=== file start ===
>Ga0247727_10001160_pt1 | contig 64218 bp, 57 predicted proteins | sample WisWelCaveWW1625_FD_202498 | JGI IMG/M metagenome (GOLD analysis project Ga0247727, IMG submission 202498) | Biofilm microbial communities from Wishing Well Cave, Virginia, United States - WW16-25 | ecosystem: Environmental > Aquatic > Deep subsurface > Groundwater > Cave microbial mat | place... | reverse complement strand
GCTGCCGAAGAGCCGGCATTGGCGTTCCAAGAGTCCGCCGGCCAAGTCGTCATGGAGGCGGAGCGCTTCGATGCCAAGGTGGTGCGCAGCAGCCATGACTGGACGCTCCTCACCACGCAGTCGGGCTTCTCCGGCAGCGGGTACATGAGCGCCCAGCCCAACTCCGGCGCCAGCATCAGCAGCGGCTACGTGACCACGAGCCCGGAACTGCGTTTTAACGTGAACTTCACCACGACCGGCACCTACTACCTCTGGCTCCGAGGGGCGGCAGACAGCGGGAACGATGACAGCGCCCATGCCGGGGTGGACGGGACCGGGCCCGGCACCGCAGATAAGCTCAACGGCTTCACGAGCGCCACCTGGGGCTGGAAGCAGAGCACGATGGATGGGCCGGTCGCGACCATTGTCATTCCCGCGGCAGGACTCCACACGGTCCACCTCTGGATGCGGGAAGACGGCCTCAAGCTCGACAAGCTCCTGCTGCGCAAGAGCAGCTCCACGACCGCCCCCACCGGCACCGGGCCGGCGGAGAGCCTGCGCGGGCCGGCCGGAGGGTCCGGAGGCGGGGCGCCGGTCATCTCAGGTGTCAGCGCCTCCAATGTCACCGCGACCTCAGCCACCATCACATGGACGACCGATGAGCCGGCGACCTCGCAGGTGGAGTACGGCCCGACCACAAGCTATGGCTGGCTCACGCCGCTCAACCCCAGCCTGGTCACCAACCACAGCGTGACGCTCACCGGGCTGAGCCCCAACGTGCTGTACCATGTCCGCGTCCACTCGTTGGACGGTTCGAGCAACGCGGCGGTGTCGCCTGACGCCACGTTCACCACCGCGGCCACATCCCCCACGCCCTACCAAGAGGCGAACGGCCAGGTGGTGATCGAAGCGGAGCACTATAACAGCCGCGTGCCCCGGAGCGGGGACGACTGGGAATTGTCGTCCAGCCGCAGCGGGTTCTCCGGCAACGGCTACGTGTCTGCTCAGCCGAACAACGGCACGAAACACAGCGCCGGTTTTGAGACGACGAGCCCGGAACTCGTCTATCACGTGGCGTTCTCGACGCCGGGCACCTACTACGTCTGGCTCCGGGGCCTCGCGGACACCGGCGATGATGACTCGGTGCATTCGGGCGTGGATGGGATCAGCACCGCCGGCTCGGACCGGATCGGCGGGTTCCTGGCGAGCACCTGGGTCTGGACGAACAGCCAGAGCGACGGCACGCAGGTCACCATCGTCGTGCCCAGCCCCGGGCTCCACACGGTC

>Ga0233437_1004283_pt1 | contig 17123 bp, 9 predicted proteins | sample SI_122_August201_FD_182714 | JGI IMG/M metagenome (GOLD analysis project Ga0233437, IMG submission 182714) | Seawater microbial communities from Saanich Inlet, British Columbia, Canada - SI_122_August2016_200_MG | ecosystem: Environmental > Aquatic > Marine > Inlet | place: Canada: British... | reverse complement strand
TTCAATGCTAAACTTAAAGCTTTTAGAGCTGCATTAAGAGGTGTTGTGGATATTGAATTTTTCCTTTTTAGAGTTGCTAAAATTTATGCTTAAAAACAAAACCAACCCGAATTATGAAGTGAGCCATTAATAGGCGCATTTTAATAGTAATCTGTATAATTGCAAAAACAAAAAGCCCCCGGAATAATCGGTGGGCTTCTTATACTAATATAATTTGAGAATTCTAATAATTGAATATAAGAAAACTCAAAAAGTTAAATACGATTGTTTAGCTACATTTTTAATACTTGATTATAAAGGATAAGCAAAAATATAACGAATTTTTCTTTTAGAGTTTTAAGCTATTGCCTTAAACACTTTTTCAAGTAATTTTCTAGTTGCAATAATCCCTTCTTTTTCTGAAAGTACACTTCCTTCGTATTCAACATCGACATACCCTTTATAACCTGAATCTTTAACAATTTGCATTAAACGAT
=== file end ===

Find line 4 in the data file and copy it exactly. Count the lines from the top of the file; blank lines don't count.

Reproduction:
TTCAATGCTAAACTTAAAGCTTTTAGAGCTGCATTAAGAGGTGTTGTGGATATTGAATTTTTCCTTTTTAGAGTTGCTAAAATTTATGCTTAAAAACAAAACCAACCCGAATTATGAAGTGAGCCATTAATAGGCGCATTTTAATAGTAATCTGTATAATTGCAAAAACAAAAAGCCCCCGGAATAATCGGTGGGCTTCTTATACTAATATAATTTGAGAATTCTAATAATTGAATATAAGAAAACTCAAAAAGTTAAATACGATTGTTTAGCTACATTTTTAATACTTGATTATAAAGGATAAGCAAAAATATAACGAATTTTTCTTTTAGAGTTTTAAGCTATTGCCTTAAACACTTTTTCAAGTAATTTTCTAGTTGCAATAATCCCTTCTTTTTCTGAAAGTACACTTCCTTCGTATTCAACATCGACATACCCTTTATAACCTGAATCTTTAACAATTTGCATTAAACGAT